Data generation Given the specified model, one can generate data in the response space (the in Definition 1) via Equations (1) and (2). When the observed data (the in Definition 1) are ordinal, we discretize the corresponding margins into the desired number of categories. When the observed data are nonparanormal, we set the in Equation (3) to the CDF of a -distribution with degrees of freedom df. The reason for choosing a -distribution is that we can easily use df to control the extent of non-normality: a higher df implies a distribution closer to a Gaussian. To fill in a certain percentage of missing values (we only consider MAR), we follow the procedure in Kolar and Xing (2012), i.e., for , : is missing if .
Evaluation metrics We use average relative bias (ARB) and root mean squared error (RMSE) to examine the parameter estimates, which are defined as
where and represent the estimated and true values respectively. An ARB value less than 5% is interpreted as a trivial bias, between 5% and 10% as a moderate bias, and greater than 10% as a substantial bias (Curran et al., 1996). Note that ARB describes an overall picture of average bias, that is, summing up bias in a positive and a negative direction together. A smaller absolute value of ARB indicates better performance on average.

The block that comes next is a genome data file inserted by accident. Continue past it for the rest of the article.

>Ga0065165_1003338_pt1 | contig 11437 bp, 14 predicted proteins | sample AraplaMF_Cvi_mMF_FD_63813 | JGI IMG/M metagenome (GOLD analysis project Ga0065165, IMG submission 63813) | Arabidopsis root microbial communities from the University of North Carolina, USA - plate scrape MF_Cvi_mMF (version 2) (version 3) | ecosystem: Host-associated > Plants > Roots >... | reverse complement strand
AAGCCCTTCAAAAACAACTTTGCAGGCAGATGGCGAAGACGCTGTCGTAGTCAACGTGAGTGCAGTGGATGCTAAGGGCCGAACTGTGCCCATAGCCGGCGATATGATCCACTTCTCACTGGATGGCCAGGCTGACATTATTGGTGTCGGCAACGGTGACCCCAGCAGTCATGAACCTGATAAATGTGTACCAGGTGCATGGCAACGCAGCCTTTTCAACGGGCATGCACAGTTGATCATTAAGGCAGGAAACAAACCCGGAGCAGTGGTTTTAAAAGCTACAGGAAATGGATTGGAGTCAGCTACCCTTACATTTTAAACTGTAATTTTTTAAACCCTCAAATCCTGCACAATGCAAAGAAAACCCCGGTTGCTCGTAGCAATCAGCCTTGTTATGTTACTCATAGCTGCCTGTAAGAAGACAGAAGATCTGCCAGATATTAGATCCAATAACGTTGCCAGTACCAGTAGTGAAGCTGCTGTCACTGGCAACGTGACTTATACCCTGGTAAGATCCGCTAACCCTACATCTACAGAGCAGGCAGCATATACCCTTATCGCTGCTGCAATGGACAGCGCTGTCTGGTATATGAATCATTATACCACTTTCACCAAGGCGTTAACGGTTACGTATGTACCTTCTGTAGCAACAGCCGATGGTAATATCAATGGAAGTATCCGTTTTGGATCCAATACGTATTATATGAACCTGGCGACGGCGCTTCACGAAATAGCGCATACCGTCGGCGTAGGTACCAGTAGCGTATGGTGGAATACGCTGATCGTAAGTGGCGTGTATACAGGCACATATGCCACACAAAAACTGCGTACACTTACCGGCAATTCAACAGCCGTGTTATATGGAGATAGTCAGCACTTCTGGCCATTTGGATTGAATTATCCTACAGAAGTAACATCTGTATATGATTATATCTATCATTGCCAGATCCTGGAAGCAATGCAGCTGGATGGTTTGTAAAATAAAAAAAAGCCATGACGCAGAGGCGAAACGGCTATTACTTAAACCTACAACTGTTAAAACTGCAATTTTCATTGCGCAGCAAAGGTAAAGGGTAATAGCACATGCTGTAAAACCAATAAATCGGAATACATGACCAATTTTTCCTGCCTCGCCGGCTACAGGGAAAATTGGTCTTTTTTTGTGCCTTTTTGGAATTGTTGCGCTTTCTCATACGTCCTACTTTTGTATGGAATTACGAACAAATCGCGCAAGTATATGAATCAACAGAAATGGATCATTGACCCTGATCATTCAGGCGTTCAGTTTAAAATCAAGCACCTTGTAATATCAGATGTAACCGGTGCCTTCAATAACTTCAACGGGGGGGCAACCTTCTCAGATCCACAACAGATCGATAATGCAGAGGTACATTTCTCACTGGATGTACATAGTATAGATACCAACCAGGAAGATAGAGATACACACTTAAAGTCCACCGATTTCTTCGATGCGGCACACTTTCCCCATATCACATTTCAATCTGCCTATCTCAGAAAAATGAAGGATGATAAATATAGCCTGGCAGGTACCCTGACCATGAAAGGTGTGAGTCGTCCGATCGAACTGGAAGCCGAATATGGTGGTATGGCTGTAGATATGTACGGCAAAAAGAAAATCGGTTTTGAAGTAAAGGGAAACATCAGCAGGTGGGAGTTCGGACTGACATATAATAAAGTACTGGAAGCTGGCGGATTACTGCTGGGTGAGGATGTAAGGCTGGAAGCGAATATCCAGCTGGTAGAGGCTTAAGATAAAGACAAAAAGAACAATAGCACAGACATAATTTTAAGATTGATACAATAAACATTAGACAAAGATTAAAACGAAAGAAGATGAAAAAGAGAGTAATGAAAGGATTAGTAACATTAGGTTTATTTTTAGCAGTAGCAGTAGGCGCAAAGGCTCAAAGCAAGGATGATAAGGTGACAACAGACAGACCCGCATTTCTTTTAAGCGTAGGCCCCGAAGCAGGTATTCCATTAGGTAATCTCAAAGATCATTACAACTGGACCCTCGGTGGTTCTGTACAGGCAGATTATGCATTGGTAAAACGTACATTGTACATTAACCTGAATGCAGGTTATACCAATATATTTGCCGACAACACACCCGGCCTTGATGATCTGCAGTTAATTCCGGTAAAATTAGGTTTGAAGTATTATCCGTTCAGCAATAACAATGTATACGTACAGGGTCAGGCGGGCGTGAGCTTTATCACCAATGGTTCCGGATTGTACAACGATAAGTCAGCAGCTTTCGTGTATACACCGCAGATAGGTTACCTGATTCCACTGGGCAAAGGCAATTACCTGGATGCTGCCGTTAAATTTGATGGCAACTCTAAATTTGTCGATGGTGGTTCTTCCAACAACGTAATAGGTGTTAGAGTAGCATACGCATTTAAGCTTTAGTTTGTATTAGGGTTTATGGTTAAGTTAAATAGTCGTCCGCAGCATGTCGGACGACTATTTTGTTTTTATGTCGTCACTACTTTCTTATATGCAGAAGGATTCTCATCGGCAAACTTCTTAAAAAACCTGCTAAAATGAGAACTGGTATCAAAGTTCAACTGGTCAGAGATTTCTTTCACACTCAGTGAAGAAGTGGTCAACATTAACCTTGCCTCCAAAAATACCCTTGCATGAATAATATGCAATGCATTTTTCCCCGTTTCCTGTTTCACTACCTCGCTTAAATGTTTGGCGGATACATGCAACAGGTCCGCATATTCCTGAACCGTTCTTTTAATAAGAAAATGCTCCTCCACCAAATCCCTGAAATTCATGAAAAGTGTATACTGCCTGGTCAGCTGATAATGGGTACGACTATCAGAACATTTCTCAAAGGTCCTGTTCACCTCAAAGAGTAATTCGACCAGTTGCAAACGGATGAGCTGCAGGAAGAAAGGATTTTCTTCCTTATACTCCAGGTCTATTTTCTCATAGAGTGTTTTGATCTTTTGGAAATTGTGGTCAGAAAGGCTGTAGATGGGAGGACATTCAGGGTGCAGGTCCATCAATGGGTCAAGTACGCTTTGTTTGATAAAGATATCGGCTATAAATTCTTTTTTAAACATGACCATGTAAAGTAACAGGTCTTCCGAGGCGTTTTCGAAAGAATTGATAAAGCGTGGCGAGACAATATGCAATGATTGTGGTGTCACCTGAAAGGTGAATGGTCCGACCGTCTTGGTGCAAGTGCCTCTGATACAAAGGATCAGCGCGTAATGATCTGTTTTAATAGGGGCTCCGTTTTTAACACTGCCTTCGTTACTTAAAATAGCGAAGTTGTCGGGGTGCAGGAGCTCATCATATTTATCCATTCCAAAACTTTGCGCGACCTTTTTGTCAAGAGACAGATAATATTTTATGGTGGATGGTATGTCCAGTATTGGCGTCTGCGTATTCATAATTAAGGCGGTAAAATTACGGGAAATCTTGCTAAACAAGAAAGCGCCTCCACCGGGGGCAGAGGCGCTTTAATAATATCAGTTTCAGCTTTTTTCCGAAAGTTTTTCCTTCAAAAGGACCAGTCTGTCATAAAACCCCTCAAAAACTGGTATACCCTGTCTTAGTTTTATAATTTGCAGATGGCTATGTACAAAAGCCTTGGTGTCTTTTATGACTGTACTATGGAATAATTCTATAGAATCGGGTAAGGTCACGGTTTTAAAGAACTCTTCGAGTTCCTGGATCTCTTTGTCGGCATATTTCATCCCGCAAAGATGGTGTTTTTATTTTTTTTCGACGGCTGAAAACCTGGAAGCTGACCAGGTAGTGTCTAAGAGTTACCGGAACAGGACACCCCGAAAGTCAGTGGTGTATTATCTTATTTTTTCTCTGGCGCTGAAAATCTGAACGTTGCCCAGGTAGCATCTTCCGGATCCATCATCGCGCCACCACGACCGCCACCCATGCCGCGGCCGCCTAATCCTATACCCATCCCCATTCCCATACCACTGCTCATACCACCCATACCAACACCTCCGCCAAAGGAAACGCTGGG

4.2 Ordinal Data without Missing Values
In this subsection, we consider ordinal complete data since this matches the assumptions of the diagonally weighted least squares (DWLS) method, in which we set the number of ordinal categories to be 4. We also incorporate the robust maximum likelihood (MLR) as an alternative approach, which was shown to be empirically tenable when the number of categories is more than 5 (Rhemtulla et al., 2012; Li, 2016). See Section 2 for details of the two approaches.
Before conducting comparisons, we first check the convergence property of the Gibbs sampler used in our BGCF approach. Figure 2 shows the RMSE of estimated interfactor correlations (left panel) and factor loadings (right panel) over 100 iterations for a randomly-drawn sample with sample size . We see quite a good convergence of the Gibbs sampler, in which the burn-in period is only around 10. More experiments done for different numbers of categories and different random samples show that the burn-in is less than 20 on the whole across various conditions.